Observe your surroundings


A few years ago a splurged and bought a Passion Flower vine.  It was the most expensive plant I had ever purchased.

Soon after planting the vine, I noticed caterpillars were eating my prized vine.  Simple solution—I threw the caterpillars onto a nearby spider web for a ‘pet’ spider to eat.

I decided to research the vine and learned the caterpillars are my friends.  It turns out they only eat the Passion Flower vine—and they eventually turn into pretty orange butterflies—known as the Gulf Fritillary butterfly.  I don’t end up with just a couple butterflies every year.  I end up with dozens!  So I decided to stop feeding them to the spider.

This series chronicles the different stages of the caterpillar until it becomes a butterfly. 

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Tiny caterpillar on Passion Flower vine. 
Date:  October 2009
Camera:  Sony DSC-H2

Big Bertha's Adventures

Larger version of caterpillar eating Passion Flower vine. 
Date:  September 2009
Camera:  Sony DSC-H2

Big Bertha's Adventures

Caterpillar and its droppings on Passion Flower vine.  I think the droppings add a nice touch to the photo.
Date:  September 2009
Camera:  Big Bertha (Canon EOS 5D Mark II)

Big Bertha's Adventures

The caterpillars end up in random spots throughout the backyard—far away from the Passion Flower vine.  They are preparing for the next stage of their lives.

This caterpillar ended up on my patio chair. In the background you can see its droppings—yet another nice touch to the photo. 
Date:  September 2009
Camera:  Sony DSC-H2

Big Bertha's Adventures

Caterpillar hanging out on a hook for my patio umbrella.
Date:  October 2009
Camera:  Sony DSC-H2

Big Bertha's Adventures

Another caterpillar on a patio chair preparing to become a chrysalis.
Date:  September 2009
Camera:  Sony DSC-H2

Big Bertha's Adventures

This caterpillar is now a chrysalis.
Date:  September 2009
Camera:  Sony DSC-H2

Big Bertha's Adventures

Another example of a chrysalis.
Date:  September 2009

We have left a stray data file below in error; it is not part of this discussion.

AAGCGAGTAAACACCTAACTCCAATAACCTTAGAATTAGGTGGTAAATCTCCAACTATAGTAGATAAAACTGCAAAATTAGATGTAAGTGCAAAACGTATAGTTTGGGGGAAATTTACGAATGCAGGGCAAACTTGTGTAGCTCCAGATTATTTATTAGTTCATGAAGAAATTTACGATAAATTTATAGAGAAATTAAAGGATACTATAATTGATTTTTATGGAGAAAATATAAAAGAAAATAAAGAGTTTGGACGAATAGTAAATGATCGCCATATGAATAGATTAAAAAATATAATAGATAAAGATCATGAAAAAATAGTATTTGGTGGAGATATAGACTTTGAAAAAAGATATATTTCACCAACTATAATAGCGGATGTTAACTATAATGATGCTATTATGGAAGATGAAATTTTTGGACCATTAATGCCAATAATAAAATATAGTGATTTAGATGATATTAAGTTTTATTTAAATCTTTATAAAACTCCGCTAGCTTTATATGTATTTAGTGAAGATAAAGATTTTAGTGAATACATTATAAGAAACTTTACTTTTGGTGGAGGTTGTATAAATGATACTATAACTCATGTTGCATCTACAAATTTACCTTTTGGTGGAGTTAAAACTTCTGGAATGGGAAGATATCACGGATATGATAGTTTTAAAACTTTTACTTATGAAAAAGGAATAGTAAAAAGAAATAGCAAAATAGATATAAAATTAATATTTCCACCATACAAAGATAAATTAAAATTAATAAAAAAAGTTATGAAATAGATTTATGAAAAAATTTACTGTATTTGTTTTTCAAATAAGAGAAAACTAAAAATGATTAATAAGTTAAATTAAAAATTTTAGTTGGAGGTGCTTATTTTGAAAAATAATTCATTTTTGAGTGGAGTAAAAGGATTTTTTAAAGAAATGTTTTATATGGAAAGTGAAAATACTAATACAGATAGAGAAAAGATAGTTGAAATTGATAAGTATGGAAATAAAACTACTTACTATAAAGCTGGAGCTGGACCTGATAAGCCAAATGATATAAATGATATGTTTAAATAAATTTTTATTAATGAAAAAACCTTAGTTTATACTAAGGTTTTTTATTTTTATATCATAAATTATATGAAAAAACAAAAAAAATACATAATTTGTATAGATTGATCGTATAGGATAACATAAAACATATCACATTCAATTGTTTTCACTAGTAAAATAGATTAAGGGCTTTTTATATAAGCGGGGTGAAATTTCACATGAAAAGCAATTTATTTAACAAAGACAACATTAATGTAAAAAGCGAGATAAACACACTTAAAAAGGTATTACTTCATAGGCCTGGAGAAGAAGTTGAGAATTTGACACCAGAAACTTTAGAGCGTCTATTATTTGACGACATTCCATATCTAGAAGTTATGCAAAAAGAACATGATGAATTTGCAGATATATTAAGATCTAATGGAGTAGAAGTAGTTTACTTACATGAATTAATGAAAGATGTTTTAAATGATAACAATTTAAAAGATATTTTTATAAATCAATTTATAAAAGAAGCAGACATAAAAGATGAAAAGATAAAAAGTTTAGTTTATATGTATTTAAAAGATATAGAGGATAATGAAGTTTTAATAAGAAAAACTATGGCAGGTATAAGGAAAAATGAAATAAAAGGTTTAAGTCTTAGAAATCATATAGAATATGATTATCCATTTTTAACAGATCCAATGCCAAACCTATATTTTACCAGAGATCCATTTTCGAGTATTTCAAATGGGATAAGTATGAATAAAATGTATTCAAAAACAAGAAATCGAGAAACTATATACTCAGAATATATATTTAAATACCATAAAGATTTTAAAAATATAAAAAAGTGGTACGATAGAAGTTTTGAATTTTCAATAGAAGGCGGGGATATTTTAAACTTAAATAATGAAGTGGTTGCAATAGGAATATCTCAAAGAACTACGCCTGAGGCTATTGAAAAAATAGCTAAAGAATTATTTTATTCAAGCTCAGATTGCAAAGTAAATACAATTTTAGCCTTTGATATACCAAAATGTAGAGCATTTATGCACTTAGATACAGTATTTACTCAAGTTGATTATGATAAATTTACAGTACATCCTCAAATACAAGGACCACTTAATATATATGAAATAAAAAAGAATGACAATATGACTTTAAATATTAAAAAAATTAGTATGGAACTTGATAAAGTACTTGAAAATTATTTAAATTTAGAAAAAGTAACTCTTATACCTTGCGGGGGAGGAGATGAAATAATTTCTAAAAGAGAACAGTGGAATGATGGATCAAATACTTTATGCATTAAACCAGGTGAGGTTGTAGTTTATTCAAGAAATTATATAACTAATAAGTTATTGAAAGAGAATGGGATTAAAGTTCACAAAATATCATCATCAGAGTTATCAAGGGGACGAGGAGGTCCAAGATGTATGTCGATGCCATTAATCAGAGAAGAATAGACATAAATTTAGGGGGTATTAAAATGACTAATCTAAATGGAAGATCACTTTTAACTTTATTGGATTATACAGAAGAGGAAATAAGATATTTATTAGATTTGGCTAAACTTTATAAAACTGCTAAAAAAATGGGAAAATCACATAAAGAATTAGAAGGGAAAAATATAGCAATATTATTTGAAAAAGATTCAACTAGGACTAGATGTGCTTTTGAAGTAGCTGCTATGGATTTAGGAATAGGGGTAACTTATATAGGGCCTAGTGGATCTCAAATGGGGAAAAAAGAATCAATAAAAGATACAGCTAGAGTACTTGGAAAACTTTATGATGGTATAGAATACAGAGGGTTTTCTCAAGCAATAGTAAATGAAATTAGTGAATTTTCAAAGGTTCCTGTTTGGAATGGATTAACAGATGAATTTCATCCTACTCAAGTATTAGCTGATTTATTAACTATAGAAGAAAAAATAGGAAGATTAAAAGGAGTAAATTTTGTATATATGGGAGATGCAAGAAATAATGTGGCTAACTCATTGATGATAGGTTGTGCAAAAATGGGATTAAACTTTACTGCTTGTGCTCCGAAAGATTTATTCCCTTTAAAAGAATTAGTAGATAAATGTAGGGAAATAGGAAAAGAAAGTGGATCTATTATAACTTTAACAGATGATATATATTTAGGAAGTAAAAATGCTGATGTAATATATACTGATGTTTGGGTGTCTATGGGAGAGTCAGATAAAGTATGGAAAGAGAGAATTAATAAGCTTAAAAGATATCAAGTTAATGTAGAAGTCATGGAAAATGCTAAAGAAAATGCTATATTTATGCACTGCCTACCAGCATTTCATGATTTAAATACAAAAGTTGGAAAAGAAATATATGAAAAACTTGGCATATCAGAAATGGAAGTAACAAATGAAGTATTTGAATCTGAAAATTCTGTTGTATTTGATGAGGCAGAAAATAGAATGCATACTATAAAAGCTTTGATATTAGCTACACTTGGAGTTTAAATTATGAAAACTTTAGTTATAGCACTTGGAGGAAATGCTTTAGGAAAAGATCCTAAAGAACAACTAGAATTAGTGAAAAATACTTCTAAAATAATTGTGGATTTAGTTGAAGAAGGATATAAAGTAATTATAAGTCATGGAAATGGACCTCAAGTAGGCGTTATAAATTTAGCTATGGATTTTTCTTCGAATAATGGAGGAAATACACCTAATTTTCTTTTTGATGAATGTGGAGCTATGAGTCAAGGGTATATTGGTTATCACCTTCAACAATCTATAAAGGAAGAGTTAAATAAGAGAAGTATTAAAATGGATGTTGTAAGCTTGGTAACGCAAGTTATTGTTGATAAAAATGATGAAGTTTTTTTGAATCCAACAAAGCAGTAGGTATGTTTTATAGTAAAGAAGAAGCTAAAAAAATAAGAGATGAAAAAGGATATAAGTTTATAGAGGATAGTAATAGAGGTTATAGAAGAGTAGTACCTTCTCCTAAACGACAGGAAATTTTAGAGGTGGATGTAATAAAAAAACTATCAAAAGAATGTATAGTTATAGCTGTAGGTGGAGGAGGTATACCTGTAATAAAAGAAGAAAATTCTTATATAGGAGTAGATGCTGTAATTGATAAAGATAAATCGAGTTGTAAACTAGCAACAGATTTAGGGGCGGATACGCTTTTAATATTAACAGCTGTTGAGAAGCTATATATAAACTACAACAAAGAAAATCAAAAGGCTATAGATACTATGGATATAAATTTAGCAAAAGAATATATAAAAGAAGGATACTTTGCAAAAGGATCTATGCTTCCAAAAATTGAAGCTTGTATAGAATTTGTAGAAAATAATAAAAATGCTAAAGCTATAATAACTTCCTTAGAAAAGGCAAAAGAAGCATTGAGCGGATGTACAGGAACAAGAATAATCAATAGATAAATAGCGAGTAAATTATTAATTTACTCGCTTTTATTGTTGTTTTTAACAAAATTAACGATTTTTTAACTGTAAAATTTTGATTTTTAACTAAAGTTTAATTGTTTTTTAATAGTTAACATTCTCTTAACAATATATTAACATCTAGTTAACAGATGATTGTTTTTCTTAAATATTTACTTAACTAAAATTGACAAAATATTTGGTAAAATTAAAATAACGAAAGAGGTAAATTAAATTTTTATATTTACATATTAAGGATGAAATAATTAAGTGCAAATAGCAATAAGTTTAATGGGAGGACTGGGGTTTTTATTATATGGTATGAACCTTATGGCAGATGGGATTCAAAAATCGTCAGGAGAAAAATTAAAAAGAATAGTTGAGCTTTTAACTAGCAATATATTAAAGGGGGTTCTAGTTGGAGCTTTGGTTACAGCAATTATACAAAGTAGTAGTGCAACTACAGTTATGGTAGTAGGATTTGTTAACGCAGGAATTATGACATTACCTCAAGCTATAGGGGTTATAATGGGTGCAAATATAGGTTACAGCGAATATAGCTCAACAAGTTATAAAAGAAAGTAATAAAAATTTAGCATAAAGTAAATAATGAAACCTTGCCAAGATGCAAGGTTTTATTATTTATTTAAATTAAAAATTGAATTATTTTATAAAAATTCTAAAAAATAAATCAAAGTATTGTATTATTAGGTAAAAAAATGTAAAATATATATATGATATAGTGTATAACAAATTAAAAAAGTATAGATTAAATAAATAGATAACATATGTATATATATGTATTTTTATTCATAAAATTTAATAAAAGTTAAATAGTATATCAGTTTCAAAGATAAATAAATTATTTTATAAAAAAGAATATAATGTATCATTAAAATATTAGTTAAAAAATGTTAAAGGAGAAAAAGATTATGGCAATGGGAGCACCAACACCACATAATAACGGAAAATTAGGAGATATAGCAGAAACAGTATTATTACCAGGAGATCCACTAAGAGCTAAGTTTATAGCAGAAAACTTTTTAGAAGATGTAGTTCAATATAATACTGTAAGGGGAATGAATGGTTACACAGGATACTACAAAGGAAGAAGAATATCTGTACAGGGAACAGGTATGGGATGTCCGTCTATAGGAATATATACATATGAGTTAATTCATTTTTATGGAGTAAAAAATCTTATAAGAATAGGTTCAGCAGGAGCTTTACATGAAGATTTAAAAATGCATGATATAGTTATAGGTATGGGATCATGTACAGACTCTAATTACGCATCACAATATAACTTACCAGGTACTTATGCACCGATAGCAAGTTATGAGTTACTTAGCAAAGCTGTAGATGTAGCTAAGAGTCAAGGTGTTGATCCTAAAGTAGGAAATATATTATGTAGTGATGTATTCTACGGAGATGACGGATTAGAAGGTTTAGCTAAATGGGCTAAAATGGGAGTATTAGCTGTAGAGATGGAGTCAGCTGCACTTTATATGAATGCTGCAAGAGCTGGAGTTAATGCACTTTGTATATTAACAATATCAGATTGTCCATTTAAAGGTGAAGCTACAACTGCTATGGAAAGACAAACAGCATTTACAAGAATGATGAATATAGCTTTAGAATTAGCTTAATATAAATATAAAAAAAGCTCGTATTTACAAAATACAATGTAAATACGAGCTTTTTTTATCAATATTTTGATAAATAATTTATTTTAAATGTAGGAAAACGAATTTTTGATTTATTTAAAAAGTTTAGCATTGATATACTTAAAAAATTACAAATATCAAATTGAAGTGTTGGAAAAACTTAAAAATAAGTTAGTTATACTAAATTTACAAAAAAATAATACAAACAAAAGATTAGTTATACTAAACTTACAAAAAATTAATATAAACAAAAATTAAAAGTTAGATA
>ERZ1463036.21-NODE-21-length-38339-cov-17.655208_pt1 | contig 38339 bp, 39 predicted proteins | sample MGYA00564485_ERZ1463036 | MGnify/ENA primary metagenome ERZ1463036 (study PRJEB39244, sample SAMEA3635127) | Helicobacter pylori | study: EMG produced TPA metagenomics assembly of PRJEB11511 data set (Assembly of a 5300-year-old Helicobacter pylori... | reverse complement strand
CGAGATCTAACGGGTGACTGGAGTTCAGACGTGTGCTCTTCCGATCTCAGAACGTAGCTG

Camera:  Sony DSC-H2

Big Bertha's Adventures

Welcome Butterfly!
I was super lucky one morning when I went outside and spotted a butterfly emerging from the chrysalis.  This is one of my proudest accomplishments in photography. I did some research and the spot on the concrete is excess fluid that is released as the butterfly emerges.
Date:  September 2009
Camera:  Big Bertha (Canon EOS 5D Mark II)

Big Bertha's Adventures

Here’s the Gulf Fritillary on a Passion Flower.
Date:  September 2009
Camera:  Big Bertha (Canon EOS 5D Mark II)

Big Bertha's Adventures

Bee on a Passion Flower.  You can see the pollen on its body.
Date:  September 2009
Camera:  Big Bertha (Canon EOS 5D Mark II)

Big Bertha's Adventures

A couple of Gulf Fritillaries on my window screen. 
Date:  October 2009
Camera:  Sony DSC-H2

Big Bertha's Adventures

Passion Flower Vine in the Studio
As I was going through my photos I noticed I don’t have many shots of the Passion Flower vine.  It was too sunny outside for a good shot—so I cut a piece of the vine and took it into my studio.  I enjoyed the scent of the flower as I set up the shot—yet another perk of having a Passion Flower vine in the garden.
Date:  September 2013
Camera:  Canon G11
Big Bertha's Adventures

Tips

Observe your environment—especially nature.  In my earlier days, I’d spend a big portion of my time in my backyard.  I loved to garden and I quickly discovered a microcosm I could capture with the camera if I was patient and observant enough to try.  There are so many little details you can spot—and chronicle with your camera.  Give it a try.

Position yourself and the camera.  You may have to get down on your knees to capture the details.  At times I will lie flat on my stomach, propped up with my elbows just to capture an interesting detail—whether it’s a caterpillar, a spider, ant, etc.  Taking this approach also provides a more interesting perspective.

Try to organize your photos!  I had to do a little digging to put this piece together—it would have been a lot easier if I had tagged them.

 

The Passion Flower Vine that Keeps on Giving:  Don’t buy one.  I’ll give you some of mine!  I don’t think it’s possible to kill the vine and I’m certain if given the opportunity this vine would take over the planet.  It has taken over my backyard and lawn and has spread to the neighbors’ yards to the right, left and directly behind my backyard.  But it is pretty, fragrant and attracts butterflies.  So it’s a trade-off.

4 thoughts on “Observe your surroundings

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